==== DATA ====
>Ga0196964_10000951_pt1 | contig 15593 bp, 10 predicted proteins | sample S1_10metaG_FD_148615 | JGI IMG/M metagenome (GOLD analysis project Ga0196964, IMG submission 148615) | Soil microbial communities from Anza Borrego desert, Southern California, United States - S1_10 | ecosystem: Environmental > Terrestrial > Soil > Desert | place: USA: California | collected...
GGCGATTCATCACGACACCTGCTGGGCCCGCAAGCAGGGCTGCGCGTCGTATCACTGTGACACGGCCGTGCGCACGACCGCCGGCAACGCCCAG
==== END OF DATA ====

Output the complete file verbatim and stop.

>Ga0196964_10000951_pt1 | contig 15593 bp, 10 predicted proteins | sample S1_10metaG_FD_148615 | JGI IMG/M metagenome (GOLD analysis project Ga0196964, IMG submission 148615) | Soil microbial communities from Anza Borrego desert, Southern California, United States - S1_10 | ecosystem: Environmental > Terrestrial > Soil > Desert | place: USA: California | collected...
GGCGATTCATCACGACACCTGCTGGGCCCGCAAGCAGGGCTGCGCGTCGTATCACTGTGACACGGCCGTGCGCACGACCGCCGGCAACGCCCAG